Most sport teams no matter what the league talk a lot about balance. Baseball has the top of the order where the top two hitters, in theory anyway, are good hitters who have speed on the base paths. Batters three through six are the beef of the order because they tend to get the big hits. The seven through nine hitters….well,, we’ll let those guys for another post. Basketball teams have “balanced scoring” from all their players. Football coaches have an offensive balance between passing and running the ball.
Sales teams also should have balance. For example, in a sales region or division where there are 7 reps, balance translates out to 2-3 mature, professional salespeople with at least 10 years of sales experience. This group is followed by 2-3 mid-level reps who have decent experience but who haven’t displayed the skills of the sales pro-yet. The last group are the younger or less experienced salespeople who are, for all intents and purposes, green but are willing and able to learn sales.
How many sales groups have this structure? Not many! Why? Because this “structure philosophy” is more business lore than it is a sales management principle discussed in books or blogs.
Does the structure make sense? Absolutely, and here’s why. A good sales professional understands that part of their responsibility is to take the fledgling sales rep and coach them about how to be a sales pro. They don’t replace the sales manager as coach but they augment what the manager teaches. That’s why many sales organizations have some designated senior people who the newer reps travel with so they can observe how the pro talks about the product, organizes their territory, closes business etc. If you don’t have senior people doing this you should. It’s good for both the junior and senior people.
Not only is this a good ego boost to the experienced rep but it might indicate to management that this person is a good candidate for sales management, if that is what they want for a career step. If I were the manager setting this up I wouldn’t give the senior person much direction in the beginning. I’d want to see how they handle having another rep work with them. Eventually, I would set up a more strategic plan for what I wanted accomplished but it’s never bad to see how people handle themselves without the direction.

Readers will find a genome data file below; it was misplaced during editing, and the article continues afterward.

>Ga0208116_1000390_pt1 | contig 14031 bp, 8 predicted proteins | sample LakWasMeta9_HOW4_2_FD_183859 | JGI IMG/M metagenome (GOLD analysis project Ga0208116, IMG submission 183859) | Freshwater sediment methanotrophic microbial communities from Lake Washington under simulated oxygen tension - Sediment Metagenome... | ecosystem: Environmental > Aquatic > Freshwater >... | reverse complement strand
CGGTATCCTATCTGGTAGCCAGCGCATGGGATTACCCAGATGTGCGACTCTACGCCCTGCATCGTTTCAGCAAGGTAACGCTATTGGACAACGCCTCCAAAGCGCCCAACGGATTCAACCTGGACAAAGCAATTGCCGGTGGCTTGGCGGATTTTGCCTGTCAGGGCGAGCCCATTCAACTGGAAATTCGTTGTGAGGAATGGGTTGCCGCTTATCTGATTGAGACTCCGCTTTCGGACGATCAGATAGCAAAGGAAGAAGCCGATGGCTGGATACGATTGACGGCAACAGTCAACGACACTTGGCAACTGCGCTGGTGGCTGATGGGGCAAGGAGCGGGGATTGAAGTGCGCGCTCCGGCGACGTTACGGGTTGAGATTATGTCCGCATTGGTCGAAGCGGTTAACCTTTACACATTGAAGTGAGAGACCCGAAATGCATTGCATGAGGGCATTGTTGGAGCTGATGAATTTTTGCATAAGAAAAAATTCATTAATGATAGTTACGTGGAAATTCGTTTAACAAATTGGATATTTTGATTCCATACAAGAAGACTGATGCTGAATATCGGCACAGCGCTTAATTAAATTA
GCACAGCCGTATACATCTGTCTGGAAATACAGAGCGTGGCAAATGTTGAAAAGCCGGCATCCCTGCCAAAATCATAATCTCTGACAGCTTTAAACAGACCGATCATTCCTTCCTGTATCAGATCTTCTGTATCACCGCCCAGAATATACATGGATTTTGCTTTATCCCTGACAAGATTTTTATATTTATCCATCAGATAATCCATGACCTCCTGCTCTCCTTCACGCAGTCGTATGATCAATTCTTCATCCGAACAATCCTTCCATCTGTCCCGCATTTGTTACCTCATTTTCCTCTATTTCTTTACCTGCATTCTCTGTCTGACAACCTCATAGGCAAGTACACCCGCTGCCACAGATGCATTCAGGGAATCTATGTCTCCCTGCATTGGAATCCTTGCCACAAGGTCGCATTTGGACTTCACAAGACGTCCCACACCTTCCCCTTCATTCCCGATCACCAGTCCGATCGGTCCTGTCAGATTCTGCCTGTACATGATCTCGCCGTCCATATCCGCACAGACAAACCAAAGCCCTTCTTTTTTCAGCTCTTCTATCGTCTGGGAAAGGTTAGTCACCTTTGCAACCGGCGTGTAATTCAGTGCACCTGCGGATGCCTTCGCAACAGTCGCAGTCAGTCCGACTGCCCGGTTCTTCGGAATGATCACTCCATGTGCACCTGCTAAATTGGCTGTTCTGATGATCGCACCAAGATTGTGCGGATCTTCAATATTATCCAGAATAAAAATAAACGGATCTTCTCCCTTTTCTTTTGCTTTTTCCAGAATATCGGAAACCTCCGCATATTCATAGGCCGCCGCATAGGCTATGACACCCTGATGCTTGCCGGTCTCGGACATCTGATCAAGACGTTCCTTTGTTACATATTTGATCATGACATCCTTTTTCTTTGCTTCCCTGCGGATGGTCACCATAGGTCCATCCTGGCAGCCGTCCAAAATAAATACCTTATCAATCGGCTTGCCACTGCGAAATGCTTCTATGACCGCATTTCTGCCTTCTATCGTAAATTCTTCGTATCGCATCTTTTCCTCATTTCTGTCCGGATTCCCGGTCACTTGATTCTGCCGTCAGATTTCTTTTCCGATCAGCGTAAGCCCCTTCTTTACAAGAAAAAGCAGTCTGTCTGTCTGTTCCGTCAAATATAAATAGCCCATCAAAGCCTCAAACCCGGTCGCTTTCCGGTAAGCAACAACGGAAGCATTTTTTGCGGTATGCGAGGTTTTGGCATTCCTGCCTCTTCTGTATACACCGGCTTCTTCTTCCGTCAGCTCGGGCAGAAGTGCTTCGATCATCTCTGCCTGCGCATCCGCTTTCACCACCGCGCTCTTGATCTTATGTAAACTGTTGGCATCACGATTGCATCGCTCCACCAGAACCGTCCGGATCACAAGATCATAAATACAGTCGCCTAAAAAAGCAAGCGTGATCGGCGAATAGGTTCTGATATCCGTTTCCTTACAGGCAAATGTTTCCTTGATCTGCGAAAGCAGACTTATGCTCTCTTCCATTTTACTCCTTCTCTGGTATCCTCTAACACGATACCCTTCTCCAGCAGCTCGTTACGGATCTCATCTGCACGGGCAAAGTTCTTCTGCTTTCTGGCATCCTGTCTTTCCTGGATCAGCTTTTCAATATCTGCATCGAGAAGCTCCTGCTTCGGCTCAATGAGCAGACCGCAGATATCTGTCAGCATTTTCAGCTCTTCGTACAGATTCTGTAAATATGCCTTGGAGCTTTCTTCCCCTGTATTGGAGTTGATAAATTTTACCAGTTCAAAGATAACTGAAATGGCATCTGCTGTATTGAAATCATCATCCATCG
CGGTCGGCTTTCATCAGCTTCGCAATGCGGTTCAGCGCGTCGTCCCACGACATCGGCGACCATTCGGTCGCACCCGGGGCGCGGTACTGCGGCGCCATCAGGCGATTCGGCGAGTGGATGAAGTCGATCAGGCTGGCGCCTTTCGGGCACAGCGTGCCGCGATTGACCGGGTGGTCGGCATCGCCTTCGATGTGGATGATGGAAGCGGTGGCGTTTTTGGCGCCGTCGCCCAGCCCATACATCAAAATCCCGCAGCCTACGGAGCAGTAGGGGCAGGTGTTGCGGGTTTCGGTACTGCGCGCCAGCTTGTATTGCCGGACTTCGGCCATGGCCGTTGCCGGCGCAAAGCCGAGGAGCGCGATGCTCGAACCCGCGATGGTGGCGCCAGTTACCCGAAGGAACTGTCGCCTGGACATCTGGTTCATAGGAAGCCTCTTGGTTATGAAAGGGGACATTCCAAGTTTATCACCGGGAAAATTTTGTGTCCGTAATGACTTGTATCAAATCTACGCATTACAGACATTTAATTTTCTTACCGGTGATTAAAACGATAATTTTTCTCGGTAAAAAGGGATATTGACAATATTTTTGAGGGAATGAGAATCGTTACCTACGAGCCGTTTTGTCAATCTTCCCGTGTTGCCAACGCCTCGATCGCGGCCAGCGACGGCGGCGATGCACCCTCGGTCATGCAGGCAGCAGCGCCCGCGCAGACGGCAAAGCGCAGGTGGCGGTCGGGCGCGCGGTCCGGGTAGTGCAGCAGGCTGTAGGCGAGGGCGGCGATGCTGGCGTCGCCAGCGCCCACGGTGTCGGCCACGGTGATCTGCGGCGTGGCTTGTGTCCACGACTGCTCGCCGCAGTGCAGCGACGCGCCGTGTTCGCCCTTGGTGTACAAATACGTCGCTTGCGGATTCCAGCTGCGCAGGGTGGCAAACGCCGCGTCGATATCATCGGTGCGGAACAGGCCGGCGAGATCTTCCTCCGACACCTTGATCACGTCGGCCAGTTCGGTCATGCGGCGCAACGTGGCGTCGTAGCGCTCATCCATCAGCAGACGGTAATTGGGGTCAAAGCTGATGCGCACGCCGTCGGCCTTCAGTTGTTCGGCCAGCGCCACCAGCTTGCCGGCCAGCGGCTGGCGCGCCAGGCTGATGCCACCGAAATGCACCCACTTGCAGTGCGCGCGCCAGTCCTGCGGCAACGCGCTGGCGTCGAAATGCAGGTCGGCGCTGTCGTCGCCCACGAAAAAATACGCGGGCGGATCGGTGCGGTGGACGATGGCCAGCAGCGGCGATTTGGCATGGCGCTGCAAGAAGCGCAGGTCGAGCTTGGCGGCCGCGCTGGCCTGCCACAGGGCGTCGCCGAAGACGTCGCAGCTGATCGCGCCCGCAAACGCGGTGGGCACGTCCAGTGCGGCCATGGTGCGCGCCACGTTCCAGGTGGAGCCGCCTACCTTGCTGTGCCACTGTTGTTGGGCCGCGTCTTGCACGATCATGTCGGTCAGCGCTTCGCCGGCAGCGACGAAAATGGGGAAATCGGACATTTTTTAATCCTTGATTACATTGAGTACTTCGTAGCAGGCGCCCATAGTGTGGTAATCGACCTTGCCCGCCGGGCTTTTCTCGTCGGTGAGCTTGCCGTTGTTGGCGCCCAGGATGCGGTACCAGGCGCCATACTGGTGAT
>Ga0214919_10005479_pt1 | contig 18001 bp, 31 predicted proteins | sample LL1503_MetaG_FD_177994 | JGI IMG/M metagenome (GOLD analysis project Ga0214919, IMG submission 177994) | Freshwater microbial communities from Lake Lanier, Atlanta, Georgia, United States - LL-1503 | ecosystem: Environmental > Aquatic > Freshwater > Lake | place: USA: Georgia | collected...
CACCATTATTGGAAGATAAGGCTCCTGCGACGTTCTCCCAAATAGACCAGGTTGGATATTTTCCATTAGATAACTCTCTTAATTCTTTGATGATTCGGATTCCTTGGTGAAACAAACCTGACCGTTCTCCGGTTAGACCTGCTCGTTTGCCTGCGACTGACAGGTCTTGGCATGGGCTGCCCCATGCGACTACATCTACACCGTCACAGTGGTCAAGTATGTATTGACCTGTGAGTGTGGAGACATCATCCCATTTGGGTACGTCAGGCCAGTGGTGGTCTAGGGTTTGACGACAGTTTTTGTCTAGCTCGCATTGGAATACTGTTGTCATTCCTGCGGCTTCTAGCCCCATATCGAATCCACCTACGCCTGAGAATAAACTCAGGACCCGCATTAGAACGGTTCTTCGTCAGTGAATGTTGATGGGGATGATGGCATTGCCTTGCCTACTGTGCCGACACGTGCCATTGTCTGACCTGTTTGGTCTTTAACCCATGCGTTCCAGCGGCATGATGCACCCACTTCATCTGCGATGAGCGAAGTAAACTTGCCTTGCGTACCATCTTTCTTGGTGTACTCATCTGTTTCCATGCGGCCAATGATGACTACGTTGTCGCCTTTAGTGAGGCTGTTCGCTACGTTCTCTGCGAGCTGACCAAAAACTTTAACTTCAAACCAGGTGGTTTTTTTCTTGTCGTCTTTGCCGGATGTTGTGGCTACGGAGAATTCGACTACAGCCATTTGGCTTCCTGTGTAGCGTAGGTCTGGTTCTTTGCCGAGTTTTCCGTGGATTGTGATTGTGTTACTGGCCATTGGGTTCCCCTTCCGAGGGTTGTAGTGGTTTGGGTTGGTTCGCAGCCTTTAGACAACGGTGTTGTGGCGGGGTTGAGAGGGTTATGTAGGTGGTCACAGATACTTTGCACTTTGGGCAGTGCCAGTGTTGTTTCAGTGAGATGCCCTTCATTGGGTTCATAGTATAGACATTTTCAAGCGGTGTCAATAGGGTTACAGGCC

The mid-level reps are the ones that, with good coaching and time to mature, can work their way into the top level of sales. Do all of them want that? Not necessarily. Is that bad? No. There are salespeople who basically want to do their job, earn what they’re earning and live happily ever after. They don’t want sales management and they don’t want the pressure of being the “big chalupa”. There are plenty of pro athletes who won’t make the hall of fame, earn most valuable player status or make the mega-salary. Teams need these players and sales teams need these types of salespeople. By the way, the mid-level reps are not “sales bottom feeders”. They are successful, their customers love them, they generate steady revenue; they just aren’t “hard wired” to be the all pro.
Call this the sales team bell curve. Your top reps are to the right, your average reps are in the middle and the less experienced reps are to the left. As a sales manager I wouldn’t want all my reps in the middle or to the far left; I want a mix. So, you’re all thinking, why not have all experienced reps and forget the blend. Hey, if you can do that then by all means do it. In my opinion there aren’t enough solid, mature, and experienced reps to fill all these slots in every company. If you think there are then you and Aesop have a lot in common.
The Final Thought: Determine the skills sets of your sales pros and hire new reps based on those skill sets.